The definitive account of New Labour’s rise and fall. As one of the most influential political commentators in the UK, Steve Richards is perfectly placed to reveal the definitive story of Gordon Brown, Tony Blair and New Labour since Brown became shadow chancellor in 1992.
Richards argues that New Labour was purposely ill-defined and ambiguous in the face of what its founders regarded as a largely conservative country – an early advantage that fell apart amidst the increasingly strained relationship and marked ideological contrast between Blair and Brown. The former chancellor’s enterprise of pragmatic nobility and progressive left-of-centre ambitions have been coupled with an extraordinary self-centred egotism, especially in his destructive hunger to become leader. The need to appear both deceptively apolitical and moving on from the Blair years has contributed in no small way to his, and Labour’s, undoing.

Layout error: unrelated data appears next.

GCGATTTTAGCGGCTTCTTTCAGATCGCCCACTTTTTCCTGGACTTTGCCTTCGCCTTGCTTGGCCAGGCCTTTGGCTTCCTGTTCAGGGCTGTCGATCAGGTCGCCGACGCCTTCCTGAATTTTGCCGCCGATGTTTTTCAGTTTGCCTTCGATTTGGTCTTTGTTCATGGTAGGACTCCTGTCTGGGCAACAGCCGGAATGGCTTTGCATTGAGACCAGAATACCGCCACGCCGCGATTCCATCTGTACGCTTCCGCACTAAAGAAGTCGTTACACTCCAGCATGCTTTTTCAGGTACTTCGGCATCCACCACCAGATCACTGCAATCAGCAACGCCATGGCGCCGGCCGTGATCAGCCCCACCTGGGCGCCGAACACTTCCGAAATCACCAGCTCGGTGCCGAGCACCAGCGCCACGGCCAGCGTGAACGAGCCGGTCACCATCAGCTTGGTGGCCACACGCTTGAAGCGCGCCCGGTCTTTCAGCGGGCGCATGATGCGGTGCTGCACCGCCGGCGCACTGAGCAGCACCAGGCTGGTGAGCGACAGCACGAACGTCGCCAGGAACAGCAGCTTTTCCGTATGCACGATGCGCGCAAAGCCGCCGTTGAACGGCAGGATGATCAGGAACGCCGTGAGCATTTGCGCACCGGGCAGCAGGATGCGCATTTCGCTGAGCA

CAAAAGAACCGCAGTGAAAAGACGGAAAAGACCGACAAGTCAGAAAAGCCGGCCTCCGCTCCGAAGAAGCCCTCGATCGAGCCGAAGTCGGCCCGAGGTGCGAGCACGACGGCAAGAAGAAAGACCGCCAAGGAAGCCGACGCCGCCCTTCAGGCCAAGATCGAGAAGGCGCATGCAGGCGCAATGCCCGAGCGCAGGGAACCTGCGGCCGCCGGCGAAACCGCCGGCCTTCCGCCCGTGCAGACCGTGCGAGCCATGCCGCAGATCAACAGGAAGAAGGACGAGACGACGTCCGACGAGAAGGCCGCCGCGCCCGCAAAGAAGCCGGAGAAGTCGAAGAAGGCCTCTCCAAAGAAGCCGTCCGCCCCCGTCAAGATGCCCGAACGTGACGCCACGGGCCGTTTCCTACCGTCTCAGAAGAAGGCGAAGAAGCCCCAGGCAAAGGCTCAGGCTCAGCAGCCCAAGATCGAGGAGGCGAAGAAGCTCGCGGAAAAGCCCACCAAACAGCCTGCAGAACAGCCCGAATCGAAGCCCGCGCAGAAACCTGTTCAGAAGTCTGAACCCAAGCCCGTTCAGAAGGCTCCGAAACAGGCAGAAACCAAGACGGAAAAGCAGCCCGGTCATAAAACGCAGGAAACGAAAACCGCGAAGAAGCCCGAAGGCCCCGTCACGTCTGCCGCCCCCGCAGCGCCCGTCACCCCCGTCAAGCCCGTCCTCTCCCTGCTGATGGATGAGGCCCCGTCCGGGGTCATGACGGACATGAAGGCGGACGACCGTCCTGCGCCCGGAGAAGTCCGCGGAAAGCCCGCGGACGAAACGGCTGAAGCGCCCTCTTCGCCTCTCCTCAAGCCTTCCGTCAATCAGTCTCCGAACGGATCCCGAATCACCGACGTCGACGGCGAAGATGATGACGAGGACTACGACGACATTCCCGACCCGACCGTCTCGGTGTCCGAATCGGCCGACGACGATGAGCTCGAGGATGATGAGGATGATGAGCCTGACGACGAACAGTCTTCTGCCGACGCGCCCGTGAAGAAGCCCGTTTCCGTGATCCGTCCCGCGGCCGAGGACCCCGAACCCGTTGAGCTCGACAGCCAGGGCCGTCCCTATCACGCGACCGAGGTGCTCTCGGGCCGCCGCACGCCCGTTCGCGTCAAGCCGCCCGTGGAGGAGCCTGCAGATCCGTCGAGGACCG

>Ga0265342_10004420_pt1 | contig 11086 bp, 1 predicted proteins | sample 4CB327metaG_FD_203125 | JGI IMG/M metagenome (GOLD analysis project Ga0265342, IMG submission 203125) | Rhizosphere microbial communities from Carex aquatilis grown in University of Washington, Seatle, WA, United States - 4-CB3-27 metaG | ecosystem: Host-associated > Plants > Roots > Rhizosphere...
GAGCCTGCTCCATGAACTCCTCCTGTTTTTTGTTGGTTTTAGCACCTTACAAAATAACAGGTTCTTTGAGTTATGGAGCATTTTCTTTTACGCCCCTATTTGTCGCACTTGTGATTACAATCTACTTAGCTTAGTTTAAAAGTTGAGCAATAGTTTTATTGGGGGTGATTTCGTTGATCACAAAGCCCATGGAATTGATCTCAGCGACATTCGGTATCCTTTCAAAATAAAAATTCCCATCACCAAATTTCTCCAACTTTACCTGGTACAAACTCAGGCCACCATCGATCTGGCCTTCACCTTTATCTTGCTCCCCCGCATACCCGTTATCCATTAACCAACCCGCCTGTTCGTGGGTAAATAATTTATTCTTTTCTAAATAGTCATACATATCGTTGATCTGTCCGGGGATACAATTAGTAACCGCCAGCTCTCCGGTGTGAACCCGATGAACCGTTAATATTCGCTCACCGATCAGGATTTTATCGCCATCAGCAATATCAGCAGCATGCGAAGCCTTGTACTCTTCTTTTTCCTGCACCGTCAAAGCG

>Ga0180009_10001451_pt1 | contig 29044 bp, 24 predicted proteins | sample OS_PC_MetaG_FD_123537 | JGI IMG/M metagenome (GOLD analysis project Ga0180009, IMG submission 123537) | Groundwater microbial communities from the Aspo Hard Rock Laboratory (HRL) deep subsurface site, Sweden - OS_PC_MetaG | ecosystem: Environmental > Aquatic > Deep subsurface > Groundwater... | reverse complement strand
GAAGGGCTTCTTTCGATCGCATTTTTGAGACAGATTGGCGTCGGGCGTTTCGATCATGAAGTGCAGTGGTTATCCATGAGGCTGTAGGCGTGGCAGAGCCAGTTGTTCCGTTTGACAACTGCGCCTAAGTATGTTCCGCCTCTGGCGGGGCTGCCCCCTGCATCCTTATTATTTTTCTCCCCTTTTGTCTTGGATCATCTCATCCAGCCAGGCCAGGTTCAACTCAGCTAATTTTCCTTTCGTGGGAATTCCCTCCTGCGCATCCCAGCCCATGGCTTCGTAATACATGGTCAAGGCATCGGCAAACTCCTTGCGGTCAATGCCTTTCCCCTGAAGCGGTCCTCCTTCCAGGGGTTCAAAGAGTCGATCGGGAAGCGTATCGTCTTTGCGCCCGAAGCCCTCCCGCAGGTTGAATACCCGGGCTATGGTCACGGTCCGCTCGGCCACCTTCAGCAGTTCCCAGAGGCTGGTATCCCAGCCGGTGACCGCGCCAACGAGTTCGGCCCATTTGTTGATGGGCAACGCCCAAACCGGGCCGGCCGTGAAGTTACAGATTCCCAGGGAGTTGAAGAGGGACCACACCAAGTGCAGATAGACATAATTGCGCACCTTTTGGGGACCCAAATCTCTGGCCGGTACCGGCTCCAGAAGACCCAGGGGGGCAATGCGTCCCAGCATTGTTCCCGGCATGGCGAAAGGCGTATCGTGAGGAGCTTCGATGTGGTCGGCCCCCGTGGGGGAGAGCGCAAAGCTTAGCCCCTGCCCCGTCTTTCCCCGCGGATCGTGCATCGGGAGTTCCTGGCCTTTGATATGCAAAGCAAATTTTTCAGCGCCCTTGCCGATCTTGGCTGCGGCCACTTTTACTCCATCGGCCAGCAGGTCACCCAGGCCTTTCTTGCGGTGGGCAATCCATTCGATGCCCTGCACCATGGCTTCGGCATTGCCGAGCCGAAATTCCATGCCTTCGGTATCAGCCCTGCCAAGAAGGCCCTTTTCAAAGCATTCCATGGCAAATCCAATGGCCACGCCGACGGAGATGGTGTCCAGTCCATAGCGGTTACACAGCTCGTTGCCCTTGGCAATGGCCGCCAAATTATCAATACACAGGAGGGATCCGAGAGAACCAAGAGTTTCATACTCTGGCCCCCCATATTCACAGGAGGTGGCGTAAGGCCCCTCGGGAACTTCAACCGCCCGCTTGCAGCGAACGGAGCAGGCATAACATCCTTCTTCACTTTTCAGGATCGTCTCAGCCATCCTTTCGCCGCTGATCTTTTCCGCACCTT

Steve Richards has gained access to all levels of Westminster to explain this complex party and its leadership, reflecting on the outcome of the 2010 General Election and what the fall of New Labour means for our nation’s political future.